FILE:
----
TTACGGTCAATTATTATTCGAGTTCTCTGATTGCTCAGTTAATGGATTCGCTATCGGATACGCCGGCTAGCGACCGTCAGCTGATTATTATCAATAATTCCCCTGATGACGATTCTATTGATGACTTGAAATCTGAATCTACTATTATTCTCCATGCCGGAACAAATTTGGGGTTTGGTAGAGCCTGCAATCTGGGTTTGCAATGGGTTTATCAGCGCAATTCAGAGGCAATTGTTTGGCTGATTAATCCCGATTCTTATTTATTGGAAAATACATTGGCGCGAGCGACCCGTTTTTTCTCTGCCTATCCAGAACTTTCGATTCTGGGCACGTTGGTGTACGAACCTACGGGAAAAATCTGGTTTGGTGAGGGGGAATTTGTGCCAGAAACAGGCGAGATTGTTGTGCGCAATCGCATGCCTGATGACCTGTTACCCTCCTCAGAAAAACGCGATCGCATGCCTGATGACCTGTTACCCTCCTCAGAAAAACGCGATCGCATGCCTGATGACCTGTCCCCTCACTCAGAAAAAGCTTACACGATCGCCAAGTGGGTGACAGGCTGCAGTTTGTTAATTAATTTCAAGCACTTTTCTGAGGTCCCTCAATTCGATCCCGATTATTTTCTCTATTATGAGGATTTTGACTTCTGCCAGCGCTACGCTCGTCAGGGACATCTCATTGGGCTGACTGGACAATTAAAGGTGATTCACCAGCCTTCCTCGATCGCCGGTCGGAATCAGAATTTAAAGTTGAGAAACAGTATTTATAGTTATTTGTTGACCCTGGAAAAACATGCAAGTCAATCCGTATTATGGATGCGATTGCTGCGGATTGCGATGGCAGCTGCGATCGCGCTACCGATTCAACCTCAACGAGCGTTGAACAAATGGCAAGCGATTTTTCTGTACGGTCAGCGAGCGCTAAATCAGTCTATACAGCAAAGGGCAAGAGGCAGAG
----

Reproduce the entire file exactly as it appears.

TTACGGTCAATTATTATTCGAGTTCTCTGATTGCTCAGTTAATGGATTCGCTATCGGATACGCCGGCTAGCGACCGTCAGCTGATTATTATCAATAATTCCCCTGATGACGATTCTATTGATGACTTGAAATCTGAATCTACTATTATTCTCCATGCCGGAACAAATTTGGGGTTTGGTAGAGCCTGCAATCTGGGTTTGCAATGGGTTTATCAGCGCAATTCAGAGGCAATTGTTTGGCTGATTAATCCCGATTCTTATTTATTGGAAAATACATTGGCGCGAGCGACCCGTTTTTTCTCTGCCTATCCAGAACTTTCGATTCTGGGCACGTTGGTGTACGAACCTACGGGAAAAATCTGGTTTGGTGAGGGGGAATTTGTGCCAGAAACAGGCGAGATTGTTGTGCGCAATCGCATGCCTGATGACCTGTTACCCTCCTCAGAAAAACGCGATCGCATGCCTGATGACCTGTTACCCTCCTCAGAAAAACGCGATCGCATGCCTGATGACCTGTCCCCTCACTCAGAAAAAGCTTACACGATCGCCAAGTGGGTGACAGGCTGCAGTTTGTTAATTAATTTCAAGCACTTTTCTGAGGTCCCTCAATTCGATCCCGATTATTTTCTCTATTATGAGGATTTTGACTTCTGCCAGCGCTACGCTCGTCAGGGACATCTCATTGGGCTGACTGGACAATTAAAGGTGATTCACCAGCCTTCCTCGATCGCCGGTCGGAATCAGAATTTAAAGTTGAGAAACAGTATTTATAGTTATTTGTTGACCCTGGAAAAACATGCAAGTCAATCCGTATTATGGATGCGATTGCTGCGGATTGCGATGGCAGCTGCGATCGCGCTACCGATTCAACCTCAACGAGCGTTGAACAAATGGCAAGCGATTTTTCTGTACGGTCAGCGAGCGCTAAATCAGTCTATACAGCAAAGGGCAAGAGGCAGAG